Mr McKinney: Do you accept the point that I am making that it is pointing to another gap, in the sense that people can be discriminated against by virtue of their age?  You are saying that there is the potential for negligence in that, where a treatment or a facility is not provided, that can constitute harm.

Ms McDaniel: The point that I am making is that it depends on whether it actually constitutes harm.

Mr McKinney: That is why I asked as well.

Ms McDaniel: I now understand your question.

Mr McKinney: That is why I asked what "harm" is and how you define it.  If you were taking it right back to refer to a sense of harm to an individual, then you are going to protect someone against potential harm, but, on the other side, that person does not have the right to avail themselves of your service.

Ms McDaniel: The policy has scope, and I think that it is limiting the definition of harm to abuse, exploitation and neglect.  We define what we mean by "abuse", and I have given you examples of what that is.  I do not think that the policy will be able to deal with any form —

Mr McKinney: No, and it is legitimate to point out a potential flaw in the thinking.

Ms McDaniel: OK.

Mr McKinney: Thank you.

Ms McCorley: Go raibh maith agat, a Chathaoirligh.  Thanks very much for the presentation.  According to cases where people have experienced harm, which setting is most likely?  Is there one setting from where the majority of cases arise?

Ms McDaniel: We have the statistics based on programmes of care.  I will give you that information in the form of a list:  in 2013-14, the greatest percentage of referrals to social services — again, this is not necessarily confirming that adults were abused — showed that older people were at the top of the list, followed by adults with a learning disability, those with mental health difficulties, then those with physical disabilities, and the fifth category is referrals from hospital social workers.  That does not necessarily answer your question in the sense of where that is happening.  It can be happening anywhere.  It may be happening in an institution, in a nursing home or a care home, but it could also be happening in an individual's own home.  We have a figure for institutional abuse, and the percentage is really very low for the latest published statistics; it is in the order of 1%.  However, that does not necessarily mean that, when there is a referral relating to an older person, that older person was not residing in a care home.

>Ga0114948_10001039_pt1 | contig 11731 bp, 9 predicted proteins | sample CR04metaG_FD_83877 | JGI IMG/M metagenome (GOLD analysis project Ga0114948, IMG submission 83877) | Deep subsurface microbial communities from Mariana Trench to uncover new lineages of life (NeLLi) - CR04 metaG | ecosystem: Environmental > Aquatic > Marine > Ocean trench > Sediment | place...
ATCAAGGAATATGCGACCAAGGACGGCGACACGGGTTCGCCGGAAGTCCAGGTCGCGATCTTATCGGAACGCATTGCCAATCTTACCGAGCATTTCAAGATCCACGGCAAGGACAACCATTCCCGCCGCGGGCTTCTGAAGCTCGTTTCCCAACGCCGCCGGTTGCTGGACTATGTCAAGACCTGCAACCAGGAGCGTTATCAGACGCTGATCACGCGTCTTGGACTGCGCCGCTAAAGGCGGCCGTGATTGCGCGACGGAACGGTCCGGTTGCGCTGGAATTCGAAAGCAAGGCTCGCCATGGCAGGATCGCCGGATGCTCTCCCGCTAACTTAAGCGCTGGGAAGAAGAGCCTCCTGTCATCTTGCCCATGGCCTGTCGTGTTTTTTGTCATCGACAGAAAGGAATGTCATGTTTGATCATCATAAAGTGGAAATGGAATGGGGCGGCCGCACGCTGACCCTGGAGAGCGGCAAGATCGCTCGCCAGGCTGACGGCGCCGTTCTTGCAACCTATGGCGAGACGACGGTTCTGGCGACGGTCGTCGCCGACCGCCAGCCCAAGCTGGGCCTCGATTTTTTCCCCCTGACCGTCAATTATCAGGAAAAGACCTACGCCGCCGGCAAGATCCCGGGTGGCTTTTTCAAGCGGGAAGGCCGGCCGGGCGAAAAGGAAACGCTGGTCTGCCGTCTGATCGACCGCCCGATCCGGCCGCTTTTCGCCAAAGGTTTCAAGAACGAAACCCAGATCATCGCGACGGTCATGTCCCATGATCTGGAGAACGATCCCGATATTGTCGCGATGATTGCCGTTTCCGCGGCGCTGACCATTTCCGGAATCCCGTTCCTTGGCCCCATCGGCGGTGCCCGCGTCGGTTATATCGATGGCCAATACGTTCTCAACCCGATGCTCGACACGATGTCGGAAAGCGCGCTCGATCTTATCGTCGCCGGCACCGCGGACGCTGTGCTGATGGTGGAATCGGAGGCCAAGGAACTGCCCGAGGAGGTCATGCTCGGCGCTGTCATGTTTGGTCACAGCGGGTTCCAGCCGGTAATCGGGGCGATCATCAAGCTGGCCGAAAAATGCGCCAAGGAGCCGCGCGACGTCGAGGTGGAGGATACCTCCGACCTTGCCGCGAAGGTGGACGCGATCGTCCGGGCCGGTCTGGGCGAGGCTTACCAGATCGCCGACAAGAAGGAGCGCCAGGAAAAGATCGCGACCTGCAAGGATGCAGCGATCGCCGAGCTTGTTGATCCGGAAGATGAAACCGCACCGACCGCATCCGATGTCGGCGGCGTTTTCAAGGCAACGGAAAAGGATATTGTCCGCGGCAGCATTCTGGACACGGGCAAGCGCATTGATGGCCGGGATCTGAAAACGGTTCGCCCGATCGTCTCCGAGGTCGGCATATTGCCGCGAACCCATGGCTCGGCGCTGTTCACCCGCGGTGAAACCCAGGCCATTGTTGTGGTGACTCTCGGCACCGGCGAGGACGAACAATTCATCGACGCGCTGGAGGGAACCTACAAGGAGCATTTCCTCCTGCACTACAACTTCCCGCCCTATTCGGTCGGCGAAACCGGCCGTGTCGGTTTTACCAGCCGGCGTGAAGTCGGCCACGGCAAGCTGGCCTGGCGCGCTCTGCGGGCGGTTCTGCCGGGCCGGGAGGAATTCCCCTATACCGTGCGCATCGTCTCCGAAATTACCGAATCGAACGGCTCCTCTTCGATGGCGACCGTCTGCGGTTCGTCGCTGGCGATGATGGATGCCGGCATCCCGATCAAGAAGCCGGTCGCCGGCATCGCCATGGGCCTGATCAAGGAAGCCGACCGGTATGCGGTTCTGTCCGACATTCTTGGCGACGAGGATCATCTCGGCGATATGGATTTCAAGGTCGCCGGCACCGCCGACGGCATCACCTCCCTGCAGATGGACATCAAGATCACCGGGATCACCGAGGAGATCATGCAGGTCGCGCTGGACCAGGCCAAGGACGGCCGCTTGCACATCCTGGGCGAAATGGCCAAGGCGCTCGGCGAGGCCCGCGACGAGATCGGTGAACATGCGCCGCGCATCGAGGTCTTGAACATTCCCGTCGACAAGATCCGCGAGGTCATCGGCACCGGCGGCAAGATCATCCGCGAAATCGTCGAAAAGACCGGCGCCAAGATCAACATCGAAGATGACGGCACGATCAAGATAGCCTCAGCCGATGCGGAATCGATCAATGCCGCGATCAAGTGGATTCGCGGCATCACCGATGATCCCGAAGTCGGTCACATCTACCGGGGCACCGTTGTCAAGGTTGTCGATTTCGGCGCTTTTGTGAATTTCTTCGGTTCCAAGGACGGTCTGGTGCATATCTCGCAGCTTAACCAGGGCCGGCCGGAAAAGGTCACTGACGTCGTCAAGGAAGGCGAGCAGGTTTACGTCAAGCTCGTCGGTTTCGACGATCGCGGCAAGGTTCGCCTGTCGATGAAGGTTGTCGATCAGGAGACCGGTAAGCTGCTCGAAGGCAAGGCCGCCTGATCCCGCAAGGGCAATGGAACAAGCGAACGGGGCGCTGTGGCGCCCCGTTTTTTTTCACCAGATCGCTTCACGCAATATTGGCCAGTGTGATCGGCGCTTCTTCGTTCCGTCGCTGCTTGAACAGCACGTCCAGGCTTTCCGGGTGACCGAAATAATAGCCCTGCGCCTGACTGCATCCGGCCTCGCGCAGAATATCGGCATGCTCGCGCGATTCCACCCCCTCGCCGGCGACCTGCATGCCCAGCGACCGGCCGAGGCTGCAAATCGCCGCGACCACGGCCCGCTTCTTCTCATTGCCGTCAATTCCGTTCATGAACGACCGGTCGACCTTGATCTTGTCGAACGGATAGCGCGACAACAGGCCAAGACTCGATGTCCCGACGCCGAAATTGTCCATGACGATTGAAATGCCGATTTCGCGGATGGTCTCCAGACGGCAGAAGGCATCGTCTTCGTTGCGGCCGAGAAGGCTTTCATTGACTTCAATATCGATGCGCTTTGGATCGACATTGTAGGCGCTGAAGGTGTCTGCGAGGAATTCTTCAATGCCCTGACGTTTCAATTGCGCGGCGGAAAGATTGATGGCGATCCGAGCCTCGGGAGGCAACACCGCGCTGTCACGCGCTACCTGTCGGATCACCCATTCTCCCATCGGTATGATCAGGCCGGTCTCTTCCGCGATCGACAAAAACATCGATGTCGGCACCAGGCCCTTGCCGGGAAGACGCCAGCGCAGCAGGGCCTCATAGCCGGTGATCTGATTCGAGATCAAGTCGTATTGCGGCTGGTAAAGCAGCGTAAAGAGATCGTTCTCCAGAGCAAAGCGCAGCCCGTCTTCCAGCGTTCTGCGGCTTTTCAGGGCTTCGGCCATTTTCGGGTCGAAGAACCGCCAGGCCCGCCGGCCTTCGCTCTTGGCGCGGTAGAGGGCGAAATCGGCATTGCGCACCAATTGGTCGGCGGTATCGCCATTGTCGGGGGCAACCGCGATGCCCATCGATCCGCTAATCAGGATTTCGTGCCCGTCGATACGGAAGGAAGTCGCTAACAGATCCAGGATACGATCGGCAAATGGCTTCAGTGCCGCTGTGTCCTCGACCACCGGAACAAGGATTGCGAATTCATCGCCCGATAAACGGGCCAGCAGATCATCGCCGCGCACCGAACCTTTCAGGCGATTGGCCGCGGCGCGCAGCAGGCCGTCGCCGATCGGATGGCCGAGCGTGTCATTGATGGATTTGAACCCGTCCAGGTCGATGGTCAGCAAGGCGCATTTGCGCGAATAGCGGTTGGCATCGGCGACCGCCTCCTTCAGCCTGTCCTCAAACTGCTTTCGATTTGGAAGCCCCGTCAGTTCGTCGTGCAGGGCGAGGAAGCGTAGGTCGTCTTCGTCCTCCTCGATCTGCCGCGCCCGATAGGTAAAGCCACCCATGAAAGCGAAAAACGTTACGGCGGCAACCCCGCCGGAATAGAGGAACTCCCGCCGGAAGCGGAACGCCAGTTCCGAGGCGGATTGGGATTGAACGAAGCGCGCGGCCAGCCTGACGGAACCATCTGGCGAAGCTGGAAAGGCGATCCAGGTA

The statistics are difficult to read, and we have concluded that we probably need to be a bit more sophisticated about their collection.  We may need to collect information in a different way or to collect more information than we are doing.

Ms McCorley: It would be important if you could identify whether there is somewhere where it is more likely to happen, as a greater focus could then be put on that setting. 

Probably everybody is aware of the kind of cases that you see on television, and I am reminded of those that happened in a private home where there was a carer who came in.  Can your policy stretch to cover those circumstances?  It seemed to me that families had to put in photographic equipment to get the evidence to prove what was going on, and I think that that presents difficulties.  Will your policy cover that? 

There is another aspect.  I am talking about a particular case that was brought to my attention by a constituent.  It was about a person who is a carer and who was accused by an elderly person of stealing.  Now, I know that that can happen when people have Alzheimer's — it is a feature — but that person was suspended from work and, I would argue, suffered great harm psychologically and emotionally and has not been the same person since.  Does your policy cover harm experienced by the carers as well, or by people who are put into vulnerable situations by the nature of their work?  They are made vulnerable by the nature of their work.  I understand the complexity of it, but there are different kinds of harm and I wonder whether your policy will cover the range of circumstances where in which can experience harm.